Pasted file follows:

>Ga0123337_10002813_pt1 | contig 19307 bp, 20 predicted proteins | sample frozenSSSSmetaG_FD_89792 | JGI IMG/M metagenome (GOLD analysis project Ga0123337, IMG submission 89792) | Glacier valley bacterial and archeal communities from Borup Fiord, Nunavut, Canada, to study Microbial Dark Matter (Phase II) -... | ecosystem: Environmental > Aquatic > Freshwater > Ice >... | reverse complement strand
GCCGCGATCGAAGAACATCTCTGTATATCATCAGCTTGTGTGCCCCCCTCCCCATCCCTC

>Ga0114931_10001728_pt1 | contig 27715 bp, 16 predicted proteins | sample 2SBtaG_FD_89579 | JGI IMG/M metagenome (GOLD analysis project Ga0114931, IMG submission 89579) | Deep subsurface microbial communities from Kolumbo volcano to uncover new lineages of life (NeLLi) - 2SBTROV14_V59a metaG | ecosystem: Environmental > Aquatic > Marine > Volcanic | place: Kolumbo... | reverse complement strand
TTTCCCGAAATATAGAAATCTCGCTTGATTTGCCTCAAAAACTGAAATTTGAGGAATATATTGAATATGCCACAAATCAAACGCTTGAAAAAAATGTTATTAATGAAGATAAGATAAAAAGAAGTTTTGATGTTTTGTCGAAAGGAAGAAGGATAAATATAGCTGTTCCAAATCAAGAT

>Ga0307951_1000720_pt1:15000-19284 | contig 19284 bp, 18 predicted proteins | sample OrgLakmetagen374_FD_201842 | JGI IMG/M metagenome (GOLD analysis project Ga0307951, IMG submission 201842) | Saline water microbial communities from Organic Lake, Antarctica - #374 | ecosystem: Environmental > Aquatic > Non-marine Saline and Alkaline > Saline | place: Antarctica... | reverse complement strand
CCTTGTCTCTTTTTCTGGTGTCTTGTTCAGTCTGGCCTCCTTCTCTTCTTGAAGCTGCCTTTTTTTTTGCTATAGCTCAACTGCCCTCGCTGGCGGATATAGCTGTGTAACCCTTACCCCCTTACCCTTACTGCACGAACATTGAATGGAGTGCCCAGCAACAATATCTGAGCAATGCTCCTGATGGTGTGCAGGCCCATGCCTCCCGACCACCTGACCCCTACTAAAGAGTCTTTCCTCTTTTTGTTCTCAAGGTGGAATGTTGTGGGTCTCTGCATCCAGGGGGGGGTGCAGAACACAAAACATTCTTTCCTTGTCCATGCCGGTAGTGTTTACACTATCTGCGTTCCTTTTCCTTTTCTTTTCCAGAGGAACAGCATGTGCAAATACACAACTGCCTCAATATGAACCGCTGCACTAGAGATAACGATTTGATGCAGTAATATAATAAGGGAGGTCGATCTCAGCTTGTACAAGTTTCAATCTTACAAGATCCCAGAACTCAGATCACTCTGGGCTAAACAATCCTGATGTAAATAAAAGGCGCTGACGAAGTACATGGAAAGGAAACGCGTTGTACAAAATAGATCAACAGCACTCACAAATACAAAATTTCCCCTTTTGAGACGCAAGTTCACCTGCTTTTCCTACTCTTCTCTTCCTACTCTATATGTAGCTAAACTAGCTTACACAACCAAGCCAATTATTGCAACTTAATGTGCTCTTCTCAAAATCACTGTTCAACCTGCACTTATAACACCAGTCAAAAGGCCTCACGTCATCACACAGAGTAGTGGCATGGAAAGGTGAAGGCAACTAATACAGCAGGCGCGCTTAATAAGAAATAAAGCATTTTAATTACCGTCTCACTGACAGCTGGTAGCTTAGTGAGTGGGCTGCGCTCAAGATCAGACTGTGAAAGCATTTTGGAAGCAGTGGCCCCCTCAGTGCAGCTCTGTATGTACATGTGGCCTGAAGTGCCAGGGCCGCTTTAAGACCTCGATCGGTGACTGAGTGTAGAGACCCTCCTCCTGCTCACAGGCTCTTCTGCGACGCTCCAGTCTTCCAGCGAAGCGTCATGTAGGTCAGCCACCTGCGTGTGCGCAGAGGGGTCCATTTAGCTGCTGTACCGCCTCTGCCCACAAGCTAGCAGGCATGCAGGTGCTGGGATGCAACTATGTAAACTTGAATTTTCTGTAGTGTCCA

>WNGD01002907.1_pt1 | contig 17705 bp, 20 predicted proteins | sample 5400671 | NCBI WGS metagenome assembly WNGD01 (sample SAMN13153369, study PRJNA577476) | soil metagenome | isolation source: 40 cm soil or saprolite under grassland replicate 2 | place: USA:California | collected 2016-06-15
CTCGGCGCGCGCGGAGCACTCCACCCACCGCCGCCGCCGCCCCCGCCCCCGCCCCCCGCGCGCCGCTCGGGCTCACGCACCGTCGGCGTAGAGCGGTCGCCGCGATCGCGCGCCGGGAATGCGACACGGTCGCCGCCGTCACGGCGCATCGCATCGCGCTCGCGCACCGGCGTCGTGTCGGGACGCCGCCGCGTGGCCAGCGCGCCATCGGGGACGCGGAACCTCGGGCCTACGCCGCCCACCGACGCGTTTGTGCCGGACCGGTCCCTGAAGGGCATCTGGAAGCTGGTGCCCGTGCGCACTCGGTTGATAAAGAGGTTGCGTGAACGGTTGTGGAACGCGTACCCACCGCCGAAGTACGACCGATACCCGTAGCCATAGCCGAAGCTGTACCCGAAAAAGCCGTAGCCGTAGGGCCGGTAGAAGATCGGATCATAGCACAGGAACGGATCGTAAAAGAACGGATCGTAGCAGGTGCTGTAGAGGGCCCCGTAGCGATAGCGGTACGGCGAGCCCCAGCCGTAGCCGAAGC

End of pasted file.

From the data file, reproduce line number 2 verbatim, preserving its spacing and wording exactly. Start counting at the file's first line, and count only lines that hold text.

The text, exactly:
GCCGCGATCGAAGAACATCTCTGTATATCATCAGCTTGTGTGCCCCCCTCCCCATCCCTC